Green Linguarian—With Brightest Hopes. With Darkest Despair.
Linguistic Film Reviews with Trey Jones
“With brightest vowel. With darkest alveolar lateral approximant.”
Jakob Grimm as Hal Jargon/Green Linguarian
William Jones as Thaal Syntactro
Benjamin Lee Whorf as Kiloword
Leonard Bloomfield as Hačektor Hammond
Franz Boaz as Abin Singulur
George Zipf as Paralipsis
Green Linguarian stars a badly miscast Jakob Grimm as Hal Jargon, who takes over the role of Green Linguarian from dying extraterrestrial linguist Abin Singulur, played by Franz Boaz, whose talent is wasted in such a brief role. Jargon inherits Singulur’s Ů, which is capable of creating glowing green forcefields in the shape of almost anything he can imagine. It is powered by voiceless bilabial fricatives—the symbol for which adorns the Green Linguarian Corps’ costumes.
Some critics have claimed Green Linguarian is the “must-see suprasegmental movie of the summer” (Roger eBurr of the Chicago Linguistics Association Sun-Times), and praised the movie for its “stunning velar nasals” (Gene Subscript of the Chicago Linguistic Federation Tribune). Richard Roepertoire, also of the Chicago Linguistics Association Sun-Times went so far as to described the movie as “Language Wars meets Irony Man”—which could only be true if it had taken the very worst of each; both are vastly superior films.
I really wanted to like this film. I’ve enjoyed several of Grimm’s other films, notably the romantic comedy The Propositional Act (opposite America’s sweetheart Sandra Buccaloc). I even enjoyed his performance in the superhero film X-Bar Origins: Worderine, in which he played the more well-suited, snide and snarky character Wade-Giles Wilson, a.k.a Deadlangue. Jones (as Syntactro) and Whorf (as Kiloword) are two of my favorite actors, but here Whorf is buried under a ton of prosthetics, rendering his normally expressive face visually mute, and Jones seems to be phoning in his performance—is it just me, or has he been coasting since his riveting turn as Lord Henry Blackword in Sherlock Holmonyms?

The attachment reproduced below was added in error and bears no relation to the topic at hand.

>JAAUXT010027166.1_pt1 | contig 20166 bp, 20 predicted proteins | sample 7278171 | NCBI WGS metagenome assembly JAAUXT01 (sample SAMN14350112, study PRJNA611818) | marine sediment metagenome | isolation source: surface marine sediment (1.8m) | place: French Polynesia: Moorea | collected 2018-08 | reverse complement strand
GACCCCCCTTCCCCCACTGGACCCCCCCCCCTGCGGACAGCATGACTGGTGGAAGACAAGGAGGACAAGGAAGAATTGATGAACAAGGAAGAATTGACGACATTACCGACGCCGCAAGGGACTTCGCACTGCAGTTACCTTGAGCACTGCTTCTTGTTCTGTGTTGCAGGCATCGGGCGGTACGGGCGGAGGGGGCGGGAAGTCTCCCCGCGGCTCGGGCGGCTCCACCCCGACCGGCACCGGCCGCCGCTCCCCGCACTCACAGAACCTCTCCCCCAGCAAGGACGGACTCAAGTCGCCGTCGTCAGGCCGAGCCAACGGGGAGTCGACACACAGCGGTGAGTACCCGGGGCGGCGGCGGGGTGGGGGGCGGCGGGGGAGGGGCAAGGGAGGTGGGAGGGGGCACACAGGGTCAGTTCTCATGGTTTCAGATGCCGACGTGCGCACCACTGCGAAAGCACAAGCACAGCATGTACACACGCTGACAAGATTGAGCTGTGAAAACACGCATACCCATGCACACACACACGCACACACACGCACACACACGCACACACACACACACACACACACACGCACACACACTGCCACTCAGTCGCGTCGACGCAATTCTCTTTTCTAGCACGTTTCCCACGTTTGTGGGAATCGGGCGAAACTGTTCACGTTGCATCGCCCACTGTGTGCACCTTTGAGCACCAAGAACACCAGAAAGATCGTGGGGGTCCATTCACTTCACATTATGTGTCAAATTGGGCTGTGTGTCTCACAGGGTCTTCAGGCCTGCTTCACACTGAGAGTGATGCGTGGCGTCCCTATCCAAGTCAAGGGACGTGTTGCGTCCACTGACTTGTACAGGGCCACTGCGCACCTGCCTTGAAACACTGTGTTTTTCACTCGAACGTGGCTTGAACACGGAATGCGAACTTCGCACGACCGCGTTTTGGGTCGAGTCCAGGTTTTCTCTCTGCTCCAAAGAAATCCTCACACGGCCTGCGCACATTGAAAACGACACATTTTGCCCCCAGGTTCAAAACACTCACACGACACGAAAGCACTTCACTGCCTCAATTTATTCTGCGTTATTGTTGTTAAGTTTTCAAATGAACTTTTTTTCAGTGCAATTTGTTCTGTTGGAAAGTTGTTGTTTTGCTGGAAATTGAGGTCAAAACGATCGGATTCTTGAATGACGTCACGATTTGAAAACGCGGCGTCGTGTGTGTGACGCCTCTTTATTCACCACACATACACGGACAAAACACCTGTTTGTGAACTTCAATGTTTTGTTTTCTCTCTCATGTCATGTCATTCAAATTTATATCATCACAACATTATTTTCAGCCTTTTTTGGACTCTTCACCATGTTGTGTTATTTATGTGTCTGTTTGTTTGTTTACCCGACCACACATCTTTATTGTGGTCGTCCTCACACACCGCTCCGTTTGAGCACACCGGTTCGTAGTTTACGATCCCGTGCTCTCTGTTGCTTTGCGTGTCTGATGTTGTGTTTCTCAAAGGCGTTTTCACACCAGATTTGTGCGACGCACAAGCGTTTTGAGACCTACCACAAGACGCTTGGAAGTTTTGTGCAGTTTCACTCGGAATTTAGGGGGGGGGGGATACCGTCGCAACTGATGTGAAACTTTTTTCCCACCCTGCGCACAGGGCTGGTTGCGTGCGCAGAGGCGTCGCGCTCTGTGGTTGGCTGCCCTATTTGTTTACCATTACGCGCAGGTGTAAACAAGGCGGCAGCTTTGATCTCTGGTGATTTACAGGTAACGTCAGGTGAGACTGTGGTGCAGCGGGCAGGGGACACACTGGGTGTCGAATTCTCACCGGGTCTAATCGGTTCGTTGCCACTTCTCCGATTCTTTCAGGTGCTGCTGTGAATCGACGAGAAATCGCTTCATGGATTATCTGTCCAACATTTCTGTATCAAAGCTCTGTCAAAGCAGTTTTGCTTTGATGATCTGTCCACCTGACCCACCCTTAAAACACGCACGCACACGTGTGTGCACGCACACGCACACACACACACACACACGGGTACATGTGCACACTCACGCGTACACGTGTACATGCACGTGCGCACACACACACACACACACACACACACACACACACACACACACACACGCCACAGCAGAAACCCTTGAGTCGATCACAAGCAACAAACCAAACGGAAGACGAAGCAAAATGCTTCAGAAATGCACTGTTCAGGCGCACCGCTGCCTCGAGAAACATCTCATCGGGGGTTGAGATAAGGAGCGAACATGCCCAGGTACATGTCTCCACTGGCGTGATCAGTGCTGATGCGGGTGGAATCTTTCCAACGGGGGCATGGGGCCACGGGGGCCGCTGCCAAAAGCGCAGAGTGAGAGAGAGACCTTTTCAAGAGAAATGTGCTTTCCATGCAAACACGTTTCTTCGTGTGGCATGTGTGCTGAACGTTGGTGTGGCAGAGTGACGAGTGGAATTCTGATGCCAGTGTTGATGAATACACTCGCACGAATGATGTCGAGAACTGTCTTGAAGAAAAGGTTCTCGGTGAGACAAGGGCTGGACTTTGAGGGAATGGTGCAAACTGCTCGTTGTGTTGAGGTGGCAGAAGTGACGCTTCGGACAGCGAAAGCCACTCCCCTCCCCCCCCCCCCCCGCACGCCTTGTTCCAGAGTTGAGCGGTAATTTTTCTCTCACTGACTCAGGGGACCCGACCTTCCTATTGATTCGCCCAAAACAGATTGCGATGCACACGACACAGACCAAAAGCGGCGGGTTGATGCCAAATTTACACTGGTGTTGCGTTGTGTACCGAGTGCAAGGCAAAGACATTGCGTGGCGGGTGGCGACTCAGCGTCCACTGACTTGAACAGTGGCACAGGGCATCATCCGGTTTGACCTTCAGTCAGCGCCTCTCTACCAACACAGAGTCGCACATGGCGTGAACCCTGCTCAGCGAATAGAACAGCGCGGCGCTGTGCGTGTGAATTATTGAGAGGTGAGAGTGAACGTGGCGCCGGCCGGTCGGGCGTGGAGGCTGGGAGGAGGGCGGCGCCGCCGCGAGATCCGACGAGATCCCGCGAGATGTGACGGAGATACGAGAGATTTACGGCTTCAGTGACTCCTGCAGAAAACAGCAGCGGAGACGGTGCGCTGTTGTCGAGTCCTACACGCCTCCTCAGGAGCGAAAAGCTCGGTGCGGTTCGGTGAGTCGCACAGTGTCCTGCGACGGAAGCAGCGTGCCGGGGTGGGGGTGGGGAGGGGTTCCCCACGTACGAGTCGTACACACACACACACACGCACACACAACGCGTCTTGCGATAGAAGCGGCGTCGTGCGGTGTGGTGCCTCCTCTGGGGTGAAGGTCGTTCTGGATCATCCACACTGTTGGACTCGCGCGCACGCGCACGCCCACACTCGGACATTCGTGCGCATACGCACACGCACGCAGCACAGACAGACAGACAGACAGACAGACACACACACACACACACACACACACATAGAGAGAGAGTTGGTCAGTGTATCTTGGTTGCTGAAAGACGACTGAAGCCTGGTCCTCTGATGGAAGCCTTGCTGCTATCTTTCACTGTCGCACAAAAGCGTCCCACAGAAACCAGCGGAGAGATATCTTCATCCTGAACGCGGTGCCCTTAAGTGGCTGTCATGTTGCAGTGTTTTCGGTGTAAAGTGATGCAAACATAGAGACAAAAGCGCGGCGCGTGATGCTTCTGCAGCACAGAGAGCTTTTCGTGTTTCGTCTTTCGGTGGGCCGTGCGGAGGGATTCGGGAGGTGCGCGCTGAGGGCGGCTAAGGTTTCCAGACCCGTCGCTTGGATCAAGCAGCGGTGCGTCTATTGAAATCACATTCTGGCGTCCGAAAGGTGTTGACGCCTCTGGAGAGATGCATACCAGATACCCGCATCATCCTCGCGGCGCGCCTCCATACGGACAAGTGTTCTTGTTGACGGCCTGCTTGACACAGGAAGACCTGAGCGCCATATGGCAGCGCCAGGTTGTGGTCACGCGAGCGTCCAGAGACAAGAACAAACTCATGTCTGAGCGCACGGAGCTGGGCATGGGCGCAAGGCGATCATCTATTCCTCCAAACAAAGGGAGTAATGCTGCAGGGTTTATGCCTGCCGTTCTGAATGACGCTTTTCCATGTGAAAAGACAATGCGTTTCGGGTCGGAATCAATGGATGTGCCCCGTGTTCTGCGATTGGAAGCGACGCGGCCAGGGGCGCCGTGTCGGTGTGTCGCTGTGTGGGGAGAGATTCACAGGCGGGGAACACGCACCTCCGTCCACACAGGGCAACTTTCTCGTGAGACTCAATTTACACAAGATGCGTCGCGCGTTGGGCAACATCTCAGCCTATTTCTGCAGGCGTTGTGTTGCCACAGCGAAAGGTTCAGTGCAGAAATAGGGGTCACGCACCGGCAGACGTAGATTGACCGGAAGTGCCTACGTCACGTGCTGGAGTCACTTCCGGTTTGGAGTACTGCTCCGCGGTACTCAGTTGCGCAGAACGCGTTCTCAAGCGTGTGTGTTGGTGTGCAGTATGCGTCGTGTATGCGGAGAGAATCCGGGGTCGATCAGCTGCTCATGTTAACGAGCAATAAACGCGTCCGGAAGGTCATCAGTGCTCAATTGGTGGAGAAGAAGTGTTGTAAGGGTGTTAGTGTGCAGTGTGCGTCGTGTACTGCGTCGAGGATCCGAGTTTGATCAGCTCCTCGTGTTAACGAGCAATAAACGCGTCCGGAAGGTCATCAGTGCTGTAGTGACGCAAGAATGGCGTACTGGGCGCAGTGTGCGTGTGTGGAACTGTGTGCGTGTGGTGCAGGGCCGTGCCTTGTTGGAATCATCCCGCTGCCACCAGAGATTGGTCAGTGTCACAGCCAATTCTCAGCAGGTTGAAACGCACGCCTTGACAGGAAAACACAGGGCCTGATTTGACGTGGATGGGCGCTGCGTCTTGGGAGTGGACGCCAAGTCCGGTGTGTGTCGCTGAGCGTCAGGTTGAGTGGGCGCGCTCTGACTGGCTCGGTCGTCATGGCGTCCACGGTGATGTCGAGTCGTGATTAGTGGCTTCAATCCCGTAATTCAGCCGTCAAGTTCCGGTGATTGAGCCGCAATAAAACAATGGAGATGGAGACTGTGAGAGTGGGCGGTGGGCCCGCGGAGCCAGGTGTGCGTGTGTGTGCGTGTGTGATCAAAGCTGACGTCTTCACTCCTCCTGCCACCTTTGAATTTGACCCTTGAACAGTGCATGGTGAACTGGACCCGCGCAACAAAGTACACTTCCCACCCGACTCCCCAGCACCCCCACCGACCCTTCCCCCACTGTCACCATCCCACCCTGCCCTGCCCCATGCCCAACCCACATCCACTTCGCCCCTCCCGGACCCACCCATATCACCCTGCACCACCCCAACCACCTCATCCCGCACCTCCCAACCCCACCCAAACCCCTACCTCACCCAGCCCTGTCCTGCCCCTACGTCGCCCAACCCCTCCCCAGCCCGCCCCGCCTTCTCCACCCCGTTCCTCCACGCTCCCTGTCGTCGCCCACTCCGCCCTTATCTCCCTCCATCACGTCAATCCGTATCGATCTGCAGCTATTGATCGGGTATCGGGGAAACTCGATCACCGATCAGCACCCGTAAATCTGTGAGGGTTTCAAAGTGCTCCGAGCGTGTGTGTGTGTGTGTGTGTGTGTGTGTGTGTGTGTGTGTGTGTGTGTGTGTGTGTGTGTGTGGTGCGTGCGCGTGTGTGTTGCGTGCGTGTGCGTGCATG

For the sake of a superhero film, I was willing to overlook the bright green spandex suits with overly-developed built-in musculature, the limitless power of the Green Linguarians’ Ůs, and the aforementioned goofy prosthetics. However, the most unbelievable facet of the movie is the laughable notion that throughout the universe, philologists, grammarians, linguists, linguisticians, and linguarians are able to get along without any ideological divisiveness, led by The Guardians of Universal Grammar, who created the Green Linguarian Corps.
I was initially horrified when the character Nom dePlume Chornsky first appeared on screen, fearing Old Man Chomsky had debased himself in agreeing to make a lightly fictionalized cameo. In fact, Chornsky was not played by a reverse-aged Chomsky, but rather Jack Colloquialman, most famous for his role as the similar-looking Noah Benefactive on the television show ♂ρρρ (alternatively titled He-Rhos, for those who are not fans of that particular TV cult favorite).
I went into this movie with brightest hopes. I came out with darkest despair. While it pains me to do so, I have to recommend not seeing it in theaters. I suggest waiting for it on NLP disk, or, even going so far as to unwatch it on NegFlix.
Rating: 1.5 out of 5 Stones